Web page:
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(Yahoo)   Next time you go fishing, think twice before reaching into your bait trap for a nice plump minnow, it'll bite your face off   (gma.yahoo.com) divider line 4
    More: Interesting, Prozac, fish, sex drives  
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15353 clicks; posted to Main » on 14 Jun 2013 at 12:09 PM (1 year ago)   |  Favorite    |   share:  Share on Twitter share via Email Share on Facebook   more»



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2013-06-14 01:24:22 PM  
1 votes:
We have 6+ billion people on the globe. 3 million of which are in the US. Around the 1950's, we had a little over 1 billion with 1.5 million in the US.

By the 1970s we had a huge amount of disposable products and a great selection of OTC medications. By the 1980s, hundreds of new prescription medications were on the market.

As far back as the early 70's, people were pointing out that vitamins were showing up in gray water released into the oceans from the unexpected surplus excreted in bodily waste. The Big Vitamin Push had begun in the 70's.

By the end of the 70's, concerns were being voiced over the effects of antibiotics and hormones given to meat animals to keep them healthy and to bulk on weight faster. The chemicals were showing up in consumers.

It dawned on a few that as population growth increased, more and more items appeared in the waters, food and air. Many not exactly good for you.

When you double and triple your population and tend to concentrate the majority of it in specific areas, like along sea coasts and major rivers, the biological waste concentrates. Most 'cleaned' waste water winds up in the sea anyhow, dumped in directly or into rivers and streams.

The greater the population, the greater the pollution. Especially in major cities where folks live and work in huge buildings stacked shoulder to shoulder and one on top of the next.

The human body doesn't metabolize a percentage of most medications, so the residual will wind up in the sewage, where the technology to remove it entirely does not exist yet.

Usually, during an explosion in development, one of the last things to be considered is the treatment facilities needed to handle the increased influx of waste. Often, they are expanded only after existing facilities become overwhelmed.

Consider this: the average person excretes 3 to 4 lbs of solid waste a day along with anywhere from a quart to half a gallon of liquid. Multiply that by the amount of population and you get millions of pounds of shiat that has to be handled daily.

Factor in the millions of pounds of organic waste contributed by food and non-food farm animals. (Horses need their stalls mucked out daily.)

Factor in the thousands of pounds of unused medications, both OTC and prescription, which get dumped into the sewer when no longer needed -- since a major advertising campaign for public safety encouraged the disposal of old medications.

Currently, you have one other choice: turn all old medications into a pharmacy, which will charge you a small fee to dispose of them. They ship them to a disposal company. How they are disposed of then, I don't know but even incineration will leave behind various compounds in the ash. Most bulk ash tends to be buried in designated trash pits, which will eventually, leak.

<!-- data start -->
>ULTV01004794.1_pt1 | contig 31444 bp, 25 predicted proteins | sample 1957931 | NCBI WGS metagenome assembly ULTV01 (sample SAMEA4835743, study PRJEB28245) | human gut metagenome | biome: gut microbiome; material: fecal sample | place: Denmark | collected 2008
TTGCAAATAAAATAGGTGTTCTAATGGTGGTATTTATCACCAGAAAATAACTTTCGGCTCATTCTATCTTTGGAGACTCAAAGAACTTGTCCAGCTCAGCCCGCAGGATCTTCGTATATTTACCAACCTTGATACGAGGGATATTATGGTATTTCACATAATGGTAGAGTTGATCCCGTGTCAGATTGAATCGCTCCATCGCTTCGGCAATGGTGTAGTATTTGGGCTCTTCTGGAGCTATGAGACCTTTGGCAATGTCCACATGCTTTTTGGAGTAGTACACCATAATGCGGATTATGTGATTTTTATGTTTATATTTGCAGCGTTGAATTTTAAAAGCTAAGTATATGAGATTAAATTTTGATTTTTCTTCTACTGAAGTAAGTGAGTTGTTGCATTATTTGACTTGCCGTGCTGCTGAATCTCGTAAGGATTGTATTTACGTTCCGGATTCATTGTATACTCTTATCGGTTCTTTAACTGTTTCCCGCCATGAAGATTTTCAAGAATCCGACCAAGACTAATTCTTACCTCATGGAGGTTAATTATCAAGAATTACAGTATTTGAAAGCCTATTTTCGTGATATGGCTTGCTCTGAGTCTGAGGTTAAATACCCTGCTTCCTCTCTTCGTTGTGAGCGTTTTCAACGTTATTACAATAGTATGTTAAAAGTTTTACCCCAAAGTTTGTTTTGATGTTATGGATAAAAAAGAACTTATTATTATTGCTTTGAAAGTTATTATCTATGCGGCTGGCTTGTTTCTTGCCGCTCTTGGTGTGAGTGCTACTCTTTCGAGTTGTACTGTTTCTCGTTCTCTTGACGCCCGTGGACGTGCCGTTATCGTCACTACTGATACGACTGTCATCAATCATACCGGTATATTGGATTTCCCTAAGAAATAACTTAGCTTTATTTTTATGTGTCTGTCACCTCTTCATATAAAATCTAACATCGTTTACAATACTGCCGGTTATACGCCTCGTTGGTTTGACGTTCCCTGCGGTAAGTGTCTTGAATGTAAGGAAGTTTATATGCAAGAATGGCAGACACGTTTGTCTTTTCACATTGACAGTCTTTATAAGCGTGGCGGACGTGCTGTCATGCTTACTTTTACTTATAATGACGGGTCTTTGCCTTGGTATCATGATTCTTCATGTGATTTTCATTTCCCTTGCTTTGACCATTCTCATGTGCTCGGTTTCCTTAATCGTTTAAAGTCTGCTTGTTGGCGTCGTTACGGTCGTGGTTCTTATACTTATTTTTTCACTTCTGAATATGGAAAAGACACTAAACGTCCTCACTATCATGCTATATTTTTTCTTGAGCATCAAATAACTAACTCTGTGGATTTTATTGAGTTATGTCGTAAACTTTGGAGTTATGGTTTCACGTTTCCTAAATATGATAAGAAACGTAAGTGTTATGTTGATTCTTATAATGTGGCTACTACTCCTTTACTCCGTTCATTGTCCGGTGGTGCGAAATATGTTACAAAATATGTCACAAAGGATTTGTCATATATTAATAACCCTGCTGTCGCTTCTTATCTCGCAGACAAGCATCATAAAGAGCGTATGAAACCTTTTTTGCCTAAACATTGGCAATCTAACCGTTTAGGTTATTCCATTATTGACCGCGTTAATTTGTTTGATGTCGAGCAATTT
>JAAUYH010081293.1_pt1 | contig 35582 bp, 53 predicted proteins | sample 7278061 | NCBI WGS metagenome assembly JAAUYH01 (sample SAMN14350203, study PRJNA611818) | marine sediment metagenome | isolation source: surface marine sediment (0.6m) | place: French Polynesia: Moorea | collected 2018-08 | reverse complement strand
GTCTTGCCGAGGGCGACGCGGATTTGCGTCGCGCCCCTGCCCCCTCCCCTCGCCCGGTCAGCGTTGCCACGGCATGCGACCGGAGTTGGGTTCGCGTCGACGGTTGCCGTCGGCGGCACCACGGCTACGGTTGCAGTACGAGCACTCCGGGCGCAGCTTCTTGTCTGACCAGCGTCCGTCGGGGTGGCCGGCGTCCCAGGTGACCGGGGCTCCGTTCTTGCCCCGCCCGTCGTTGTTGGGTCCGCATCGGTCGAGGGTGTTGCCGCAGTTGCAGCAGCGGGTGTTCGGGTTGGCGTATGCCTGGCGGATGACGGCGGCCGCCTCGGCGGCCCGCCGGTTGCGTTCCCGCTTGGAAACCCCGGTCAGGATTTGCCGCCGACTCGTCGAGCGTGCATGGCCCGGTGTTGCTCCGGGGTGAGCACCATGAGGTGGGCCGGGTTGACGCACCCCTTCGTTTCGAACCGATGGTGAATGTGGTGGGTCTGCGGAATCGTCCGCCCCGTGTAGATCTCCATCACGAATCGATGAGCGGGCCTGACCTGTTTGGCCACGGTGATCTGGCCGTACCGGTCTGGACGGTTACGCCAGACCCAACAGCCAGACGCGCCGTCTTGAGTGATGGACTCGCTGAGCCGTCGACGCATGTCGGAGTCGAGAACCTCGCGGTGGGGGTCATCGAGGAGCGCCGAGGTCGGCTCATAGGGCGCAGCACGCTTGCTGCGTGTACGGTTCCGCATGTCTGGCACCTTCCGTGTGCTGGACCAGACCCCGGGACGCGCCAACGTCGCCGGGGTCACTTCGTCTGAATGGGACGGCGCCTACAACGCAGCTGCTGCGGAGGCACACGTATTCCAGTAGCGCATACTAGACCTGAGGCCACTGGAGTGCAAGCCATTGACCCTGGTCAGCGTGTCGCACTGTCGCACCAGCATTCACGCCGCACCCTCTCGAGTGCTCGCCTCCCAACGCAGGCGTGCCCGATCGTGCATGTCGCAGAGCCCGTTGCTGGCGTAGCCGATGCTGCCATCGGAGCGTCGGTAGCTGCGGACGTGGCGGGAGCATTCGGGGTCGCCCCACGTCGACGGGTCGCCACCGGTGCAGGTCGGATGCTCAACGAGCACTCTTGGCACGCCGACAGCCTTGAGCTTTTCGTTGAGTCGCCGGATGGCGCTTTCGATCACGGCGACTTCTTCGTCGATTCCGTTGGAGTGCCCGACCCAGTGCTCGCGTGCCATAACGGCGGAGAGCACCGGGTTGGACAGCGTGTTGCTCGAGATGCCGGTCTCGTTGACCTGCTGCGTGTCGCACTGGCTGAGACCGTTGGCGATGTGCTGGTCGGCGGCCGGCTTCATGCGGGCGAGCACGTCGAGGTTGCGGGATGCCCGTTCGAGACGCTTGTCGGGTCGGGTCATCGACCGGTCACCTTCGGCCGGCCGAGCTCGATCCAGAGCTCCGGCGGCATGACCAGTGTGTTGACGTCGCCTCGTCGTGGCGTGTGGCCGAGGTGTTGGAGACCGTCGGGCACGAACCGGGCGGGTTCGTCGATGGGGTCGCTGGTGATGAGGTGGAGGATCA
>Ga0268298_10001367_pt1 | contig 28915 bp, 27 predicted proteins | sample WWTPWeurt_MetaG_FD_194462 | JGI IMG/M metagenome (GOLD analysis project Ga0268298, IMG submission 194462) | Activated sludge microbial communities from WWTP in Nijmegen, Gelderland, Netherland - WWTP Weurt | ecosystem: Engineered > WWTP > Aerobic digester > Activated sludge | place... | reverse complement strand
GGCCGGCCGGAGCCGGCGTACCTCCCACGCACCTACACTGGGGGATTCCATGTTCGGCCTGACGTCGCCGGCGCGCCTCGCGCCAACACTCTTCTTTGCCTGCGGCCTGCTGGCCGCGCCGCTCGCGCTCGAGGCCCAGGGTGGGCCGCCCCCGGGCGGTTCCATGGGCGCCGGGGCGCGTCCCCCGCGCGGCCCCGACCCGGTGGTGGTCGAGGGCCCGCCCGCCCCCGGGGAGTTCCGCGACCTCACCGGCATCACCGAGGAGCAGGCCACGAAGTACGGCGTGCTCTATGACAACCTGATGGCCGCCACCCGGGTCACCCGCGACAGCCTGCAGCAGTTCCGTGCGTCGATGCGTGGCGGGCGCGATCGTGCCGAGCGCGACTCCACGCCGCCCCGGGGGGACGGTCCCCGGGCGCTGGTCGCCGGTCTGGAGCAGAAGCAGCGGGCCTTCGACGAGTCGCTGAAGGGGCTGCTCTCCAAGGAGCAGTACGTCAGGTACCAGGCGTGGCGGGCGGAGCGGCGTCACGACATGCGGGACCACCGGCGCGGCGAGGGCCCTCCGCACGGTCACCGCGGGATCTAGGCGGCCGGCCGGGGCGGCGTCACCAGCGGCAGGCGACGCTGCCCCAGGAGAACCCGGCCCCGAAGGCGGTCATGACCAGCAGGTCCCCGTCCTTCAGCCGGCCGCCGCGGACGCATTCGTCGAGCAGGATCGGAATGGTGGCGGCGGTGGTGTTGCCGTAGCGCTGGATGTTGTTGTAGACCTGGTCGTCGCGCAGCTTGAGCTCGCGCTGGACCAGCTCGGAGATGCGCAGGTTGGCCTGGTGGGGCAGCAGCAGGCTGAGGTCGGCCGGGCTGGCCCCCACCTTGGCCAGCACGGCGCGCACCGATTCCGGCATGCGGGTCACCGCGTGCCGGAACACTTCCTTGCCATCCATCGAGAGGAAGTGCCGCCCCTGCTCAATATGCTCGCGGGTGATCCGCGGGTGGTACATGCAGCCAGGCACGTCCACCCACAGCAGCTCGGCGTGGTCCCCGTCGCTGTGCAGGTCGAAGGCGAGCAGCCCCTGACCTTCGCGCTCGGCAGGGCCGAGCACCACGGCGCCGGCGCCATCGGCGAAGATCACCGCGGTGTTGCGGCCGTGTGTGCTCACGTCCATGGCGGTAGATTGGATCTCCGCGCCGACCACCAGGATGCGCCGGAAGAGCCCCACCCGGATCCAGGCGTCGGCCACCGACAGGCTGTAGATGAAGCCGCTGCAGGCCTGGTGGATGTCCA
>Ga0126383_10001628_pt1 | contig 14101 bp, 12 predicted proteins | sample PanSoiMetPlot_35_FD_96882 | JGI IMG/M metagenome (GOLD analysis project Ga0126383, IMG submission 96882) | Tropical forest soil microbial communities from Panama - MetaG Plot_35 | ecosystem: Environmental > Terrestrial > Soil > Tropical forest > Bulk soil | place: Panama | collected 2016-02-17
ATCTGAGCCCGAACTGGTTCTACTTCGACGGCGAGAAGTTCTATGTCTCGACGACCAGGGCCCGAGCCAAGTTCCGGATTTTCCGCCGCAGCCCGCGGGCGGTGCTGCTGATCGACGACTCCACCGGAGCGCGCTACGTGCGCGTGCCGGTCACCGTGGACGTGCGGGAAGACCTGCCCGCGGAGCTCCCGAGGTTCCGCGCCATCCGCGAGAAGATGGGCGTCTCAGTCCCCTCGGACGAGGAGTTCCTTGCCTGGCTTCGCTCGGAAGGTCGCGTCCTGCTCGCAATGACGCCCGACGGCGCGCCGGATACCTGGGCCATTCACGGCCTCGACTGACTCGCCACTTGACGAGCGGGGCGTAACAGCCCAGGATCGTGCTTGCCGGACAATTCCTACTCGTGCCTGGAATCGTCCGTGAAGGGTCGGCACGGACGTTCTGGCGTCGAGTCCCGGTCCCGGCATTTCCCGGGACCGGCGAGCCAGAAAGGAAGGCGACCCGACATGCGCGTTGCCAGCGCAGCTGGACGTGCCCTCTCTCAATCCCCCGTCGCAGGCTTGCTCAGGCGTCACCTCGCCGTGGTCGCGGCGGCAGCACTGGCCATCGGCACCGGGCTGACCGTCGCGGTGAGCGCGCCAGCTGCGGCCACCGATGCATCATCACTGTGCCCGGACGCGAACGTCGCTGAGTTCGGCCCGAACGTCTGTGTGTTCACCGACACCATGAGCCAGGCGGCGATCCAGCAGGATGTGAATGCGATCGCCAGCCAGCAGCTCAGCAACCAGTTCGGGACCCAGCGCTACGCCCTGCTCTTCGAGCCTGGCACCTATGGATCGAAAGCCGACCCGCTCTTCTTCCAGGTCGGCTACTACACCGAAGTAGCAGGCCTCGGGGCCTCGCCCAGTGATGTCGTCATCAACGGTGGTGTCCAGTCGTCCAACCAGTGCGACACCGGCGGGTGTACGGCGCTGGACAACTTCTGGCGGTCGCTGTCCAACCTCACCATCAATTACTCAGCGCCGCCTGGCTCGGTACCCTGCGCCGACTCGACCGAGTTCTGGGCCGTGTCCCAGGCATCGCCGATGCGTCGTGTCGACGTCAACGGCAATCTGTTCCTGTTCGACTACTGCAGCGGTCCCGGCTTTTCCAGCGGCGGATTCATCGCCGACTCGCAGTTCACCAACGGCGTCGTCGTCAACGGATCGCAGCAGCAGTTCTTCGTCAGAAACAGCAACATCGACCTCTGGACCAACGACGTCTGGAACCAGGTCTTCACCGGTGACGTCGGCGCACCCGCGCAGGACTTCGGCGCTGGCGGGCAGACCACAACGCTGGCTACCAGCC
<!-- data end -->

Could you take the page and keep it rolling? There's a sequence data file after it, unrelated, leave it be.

Basically, humans are planet destroying pigs. That's not going to change until we manage to get into space and bleed off excess population. I don't expect us to make much headway into bulk space travel for at least 200 years.

By then, we'll probably have some really psychotic fish tearing around the ocean. As it is, we can't eat much of certain fish since they tend to absorb heavy metals like Mercury. That didn't show up until the 1970s. By the 1990's, even with the restrictions placed on Mercury usage, tainted fish started showing up all across the globe.

It's a problem? Yes. A deliberate one -- like the mess from Big Oil? No. It's the inevitable result of explosive population growth and technology created to make people live better.
2013-06-14 01:12:45 PM  
1 votes:
Actually, aggressive more active minnows make better bait.
Just sayin.
2013-06-14 12:49:13 PM  
1 votes:
I'm actually waiting for the day when municipal sewer systems require toilets to be on different lines than all the other drains in your house.

One reason is because of water reclamation.  It is easier to process water from your sink or bathtub than it is from your toilet.  I expect that within 20 years, many munis will require you to water your landscape with reclaimed water.

The other reason is because of medications.  The EPA is starting to take notice of all these medications making their way into the water system.  While the article mentioned Prozak, one of the biggest issues is with estrogen from HRT in older women.  It is causing fertility issues in fish, amphibians and, in cases where towns pull their water from rivers, in people.  If the EPA starts to make waste treatment facilities decontaminate to higher standards, it may make sense to separate water that doesn't contain human waste.
2013-06-14 12:23:15 PM  
1 votes:
These are just a few of the images we've recorded. And you can see, it wasn't what we thought. There's been no war here and no terraforming event. The environment is stable. It's the Pax. The G-23 Paxilon Hydrochlorate that we added to the air processors. It was supposed to calm the population, weed out aggression. Well, it works. The people here stopped fighting. And then they stopped everything else. They stopped going to work, they stopped breeding, talking, eating. There's 30 million people here, and they all just let themselves die.
 
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